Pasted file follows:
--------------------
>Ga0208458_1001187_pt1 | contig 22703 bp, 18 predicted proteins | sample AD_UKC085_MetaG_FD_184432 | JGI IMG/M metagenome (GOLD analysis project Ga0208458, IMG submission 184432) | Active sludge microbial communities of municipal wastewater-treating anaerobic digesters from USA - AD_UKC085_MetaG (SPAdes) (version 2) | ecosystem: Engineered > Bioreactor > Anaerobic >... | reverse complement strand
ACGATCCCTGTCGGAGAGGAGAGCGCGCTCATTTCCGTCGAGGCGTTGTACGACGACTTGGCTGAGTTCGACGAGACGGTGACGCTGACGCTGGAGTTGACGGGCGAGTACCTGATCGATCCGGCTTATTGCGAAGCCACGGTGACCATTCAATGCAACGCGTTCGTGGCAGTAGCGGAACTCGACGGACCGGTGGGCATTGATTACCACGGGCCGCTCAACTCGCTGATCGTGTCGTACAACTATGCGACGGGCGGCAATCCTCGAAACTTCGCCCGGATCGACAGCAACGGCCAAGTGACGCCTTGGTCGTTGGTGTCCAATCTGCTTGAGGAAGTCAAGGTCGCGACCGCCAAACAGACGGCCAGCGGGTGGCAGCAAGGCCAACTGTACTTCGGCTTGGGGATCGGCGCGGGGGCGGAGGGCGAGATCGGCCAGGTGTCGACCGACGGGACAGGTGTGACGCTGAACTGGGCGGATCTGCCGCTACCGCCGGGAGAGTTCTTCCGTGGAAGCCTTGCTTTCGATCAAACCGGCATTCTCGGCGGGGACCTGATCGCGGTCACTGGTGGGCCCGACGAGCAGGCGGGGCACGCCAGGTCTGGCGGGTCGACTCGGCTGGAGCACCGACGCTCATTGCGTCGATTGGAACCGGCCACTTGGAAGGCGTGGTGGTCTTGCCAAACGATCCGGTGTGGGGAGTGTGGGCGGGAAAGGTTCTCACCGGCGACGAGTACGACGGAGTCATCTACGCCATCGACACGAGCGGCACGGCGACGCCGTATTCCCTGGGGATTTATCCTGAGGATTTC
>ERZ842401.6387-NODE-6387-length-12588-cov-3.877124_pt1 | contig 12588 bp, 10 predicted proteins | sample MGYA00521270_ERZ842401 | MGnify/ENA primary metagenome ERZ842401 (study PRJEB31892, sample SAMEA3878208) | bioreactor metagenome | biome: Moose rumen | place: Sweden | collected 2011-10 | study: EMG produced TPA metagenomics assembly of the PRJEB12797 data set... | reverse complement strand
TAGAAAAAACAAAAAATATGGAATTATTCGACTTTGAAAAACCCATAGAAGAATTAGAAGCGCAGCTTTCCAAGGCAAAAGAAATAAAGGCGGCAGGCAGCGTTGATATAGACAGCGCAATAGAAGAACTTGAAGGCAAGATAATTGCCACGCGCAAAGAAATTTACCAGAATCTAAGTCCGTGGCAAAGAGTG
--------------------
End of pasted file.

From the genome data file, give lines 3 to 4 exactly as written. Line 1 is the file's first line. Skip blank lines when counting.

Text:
>ERZ842401.6387-NODE-6387-length-12588-cov-3.877124_pt1 | contig 12588 bp, 10 predicted proteins | sample MGYA00521270_ERZ842401 | MGnify/ENA primary metagenome ERZ842401 (study PRJEB31892, sample SAMEA3878208) | bioreactor metagenome | biome: Moose rumen | place: Sweden | collected 2011-10 | study: EMG produced TPA metagenomics assembly of the PRJEB12797 data set... | reverse complement strand
TAGAAAAAACAAAAAATATGGAATTATTCGACTTTGAAAAACCCATAGAAGAATTAGAAGCGCAGCTTTCCAAGGCAAAAGAAATAAAGGCGGCAGGCAGCGTTGATATAGACAGCGCAATAGAAGAACTTGAAGGCAAGATAATTGCCACGCGCAAAGAAATTTACCAGAATCTAAGTCCGTGGCAAAGAGTG